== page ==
Valve has explained the reason many Steam users are experiencing DirectX installs whenever a new or older game is downloaded onto the users system.
According to Valve software engineer John McCaskey, the issue is with Microsoft in how it packages software, which in some cases has multiple D3DX instances showing up in their .NET configuration files.
“This is not a matter of making sure your overall DirectX install being up-to-date,” said McCaskey on the official Steam forums. “Microsoft has a helper library with D3D called D3DX. You’ll find binaries for this like d3dx9_43.dll in your Windows\system32 folder. There are over 40 different versions of the D3DX library for D3D9 alone, and many more for D3D10 and 11 as well. Each game that uses the D3DX helper library is linked to a specific version. As such the game must run the correct D3D installer version that it was specifically compiled with to ensure the binaries exist. Even if a later version of the binary is already installed, that version cannot be used, and even if your DirectX install is up-to-date because you’ve run a more recent version of the installer that is not guaranteed to have installed all previous versions.”
McCaskey said that even if a version is installed for x86 it doesn’t guarantee the same version is installed for x64, therefore, 64 bit and 32 bit games could run the same installer version but target different platforms.
“Furthermore, Microsoft’s licensing terms prevent anyone from distributing the files directly, the only way to distribute them is to run the installer, that’s also the only supported method from Microsoft to check that the correct version installed,” McCaskey explained. “Trying to manually check for the correct versions is extremely complicated because there are numerous files that must all be present and individual system configuration options like dll search paths complicate the situation.
“Games which don’t use the D3DX helpers (such as Source engine games) don’t require running the annoying installer on first launch as they only depend on major D3D9/10/11 versions being installed. However, games that do use D3DX must run it as it’s the only way Microsoft has allowed for distributing and checking the version info on the files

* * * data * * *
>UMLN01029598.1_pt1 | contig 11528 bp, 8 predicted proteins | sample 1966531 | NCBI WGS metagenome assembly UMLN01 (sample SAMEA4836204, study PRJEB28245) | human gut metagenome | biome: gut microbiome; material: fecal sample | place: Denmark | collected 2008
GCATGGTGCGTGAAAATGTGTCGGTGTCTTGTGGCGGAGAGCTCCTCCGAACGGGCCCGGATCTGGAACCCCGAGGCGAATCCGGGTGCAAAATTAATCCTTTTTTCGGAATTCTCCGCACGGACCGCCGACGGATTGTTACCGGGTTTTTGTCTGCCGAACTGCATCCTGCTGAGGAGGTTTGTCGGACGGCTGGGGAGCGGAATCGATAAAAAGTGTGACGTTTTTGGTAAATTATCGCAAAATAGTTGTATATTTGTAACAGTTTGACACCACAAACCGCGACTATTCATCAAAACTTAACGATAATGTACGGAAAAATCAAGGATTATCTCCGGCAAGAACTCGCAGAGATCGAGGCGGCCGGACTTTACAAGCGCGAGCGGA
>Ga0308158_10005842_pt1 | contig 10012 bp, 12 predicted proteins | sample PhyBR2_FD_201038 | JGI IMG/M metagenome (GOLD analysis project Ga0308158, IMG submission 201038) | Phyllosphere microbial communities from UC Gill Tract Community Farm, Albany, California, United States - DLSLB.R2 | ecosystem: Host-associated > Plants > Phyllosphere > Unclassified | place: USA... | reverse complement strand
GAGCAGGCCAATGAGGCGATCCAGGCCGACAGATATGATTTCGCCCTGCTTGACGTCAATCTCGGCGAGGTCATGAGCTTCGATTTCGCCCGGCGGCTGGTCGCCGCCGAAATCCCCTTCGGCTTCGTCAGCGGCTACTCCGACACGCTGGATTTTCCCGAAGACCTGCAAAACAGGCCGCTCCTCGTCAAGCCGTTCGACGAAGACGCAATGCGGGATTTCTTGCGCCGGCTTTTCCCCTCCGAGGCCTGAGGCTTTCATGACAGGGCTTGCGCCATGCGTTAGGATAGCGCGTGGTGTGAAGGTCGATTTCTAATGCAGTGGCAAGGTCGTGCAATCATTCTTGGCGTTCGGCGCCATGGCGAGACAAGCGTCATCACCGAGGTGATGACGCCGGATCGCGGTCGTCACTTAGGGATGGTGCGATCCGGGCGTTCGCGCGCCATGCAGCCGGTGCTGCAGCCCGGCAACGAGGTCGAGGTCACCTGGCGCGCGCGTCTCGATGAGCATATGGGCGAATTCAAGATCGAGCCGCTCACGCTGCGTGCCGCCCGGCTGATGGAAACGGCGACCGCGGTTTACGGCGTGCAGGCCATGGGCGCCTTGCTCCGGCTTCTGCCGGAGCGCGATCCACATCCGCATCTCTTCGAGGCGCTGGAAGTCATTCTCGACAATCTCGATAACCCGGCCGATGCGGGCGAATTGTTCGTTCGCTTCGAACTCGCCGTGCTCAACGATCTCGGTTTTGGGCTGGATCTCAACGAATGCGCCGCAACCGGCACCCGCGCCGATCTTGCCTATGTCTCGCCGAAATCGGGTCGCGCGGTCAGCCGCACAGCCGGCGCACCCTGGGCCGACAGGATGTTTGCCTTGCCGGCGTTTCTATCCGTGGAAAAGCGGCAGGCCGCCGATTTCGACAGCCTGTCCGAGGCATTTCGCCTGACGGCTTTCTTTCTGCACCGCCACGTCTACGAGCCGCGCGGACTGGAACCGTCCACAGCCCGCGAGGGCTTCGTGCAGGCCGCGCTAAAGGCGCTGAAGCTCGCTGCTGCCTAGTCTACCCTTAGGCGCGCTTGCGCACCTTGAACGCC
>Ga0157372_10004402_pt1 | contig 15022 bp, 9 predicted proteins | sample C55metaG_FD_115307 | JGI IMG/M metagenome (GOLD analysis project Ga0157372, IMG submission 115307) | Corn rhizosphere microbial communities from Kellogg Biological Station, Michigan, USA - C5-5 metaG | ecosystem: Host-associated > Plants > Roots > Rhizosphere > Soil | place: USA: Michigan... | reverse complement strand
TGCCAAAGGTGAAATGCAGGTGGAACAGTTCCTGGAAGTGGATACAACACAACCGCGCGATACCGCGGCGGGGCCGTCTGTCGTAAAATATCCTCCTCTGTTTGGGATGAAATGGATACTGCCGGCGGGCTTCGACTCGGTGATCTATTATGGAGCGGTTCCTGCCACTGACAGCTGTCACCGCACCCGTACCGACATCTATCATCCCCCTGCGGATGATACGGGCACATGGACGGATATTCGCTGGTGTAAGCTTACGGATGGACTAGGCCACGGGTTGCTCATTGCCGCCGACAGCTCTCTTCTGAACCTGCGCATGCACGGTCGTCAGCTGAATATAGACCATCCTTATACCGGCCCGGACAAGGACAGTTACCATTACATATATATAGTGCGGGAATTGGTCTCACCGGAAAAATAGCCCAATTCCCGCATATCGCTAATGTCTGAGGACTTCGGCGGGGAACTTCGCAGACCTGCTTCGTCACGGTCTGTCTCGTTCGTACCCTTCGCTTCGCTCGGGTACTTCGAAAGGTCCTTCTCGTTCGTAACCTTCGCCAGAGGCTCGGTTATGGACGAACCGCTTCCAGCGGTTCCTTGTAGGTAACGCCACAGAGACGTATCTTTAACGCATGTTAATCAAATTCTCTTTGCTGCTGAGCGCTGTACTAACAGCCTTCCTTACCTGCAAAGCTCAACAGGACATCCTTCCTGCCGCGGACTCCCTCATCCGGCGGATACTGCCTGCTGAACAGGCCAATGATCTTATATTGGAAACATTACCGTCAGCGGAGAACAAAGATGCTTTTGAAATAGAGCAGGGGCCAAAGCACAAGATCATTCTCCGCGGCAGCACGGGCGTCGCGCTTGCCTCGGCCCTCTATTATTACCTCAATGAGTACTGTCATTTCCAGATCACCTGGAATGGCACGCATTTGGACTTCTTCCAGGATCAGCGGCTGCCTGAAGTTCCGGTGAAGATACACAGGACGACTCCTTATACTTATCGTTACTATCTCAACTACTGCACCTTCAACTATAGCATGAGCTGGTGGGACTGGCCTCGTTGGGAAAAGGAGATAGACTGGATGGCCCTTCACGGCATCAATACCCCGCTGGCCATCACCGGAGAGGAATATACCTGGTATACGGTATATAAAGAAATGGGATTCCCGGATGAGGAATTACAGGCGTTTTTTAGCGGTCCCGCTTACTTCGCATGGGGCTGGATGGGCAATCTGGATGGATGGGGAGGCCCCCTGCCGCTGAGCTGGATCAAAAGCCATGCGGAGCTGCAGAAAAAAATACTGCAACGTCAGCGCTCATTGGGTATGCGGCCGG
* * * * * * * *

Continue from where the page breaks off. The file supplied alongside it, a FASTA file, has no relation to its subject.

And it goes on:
“We can’t stop. It’s required due to a bad versioning/packaging scheme as well as bad redistribution licensing terms on the D3DX libraries.”
McCaskey said it could be made a bit better on the Steam side of things, but in order for that to happen, game manufacturers would have to change the way games are packaged for the service.
“The one thing that could be made better on our side is that Steam could be smart enough to know if an exactly matching version of the DX installer is already downloaded and share that content so you don’t download it with each game,” he said.
“Since the installer is relatively small compared to most game installs that wouldn’t be a huge win, though, and requires a good deal of new complexity for partners in how they package up their games and manage installation dependencies.
“You’d also still end up with lots of different versions of the installer, since as discussed above they are often targeting different D3DX versions and as such are all required. As such any improvement to avoid duplicates isn’t an immediate priority, but we may be able to improve it slightly in the future.”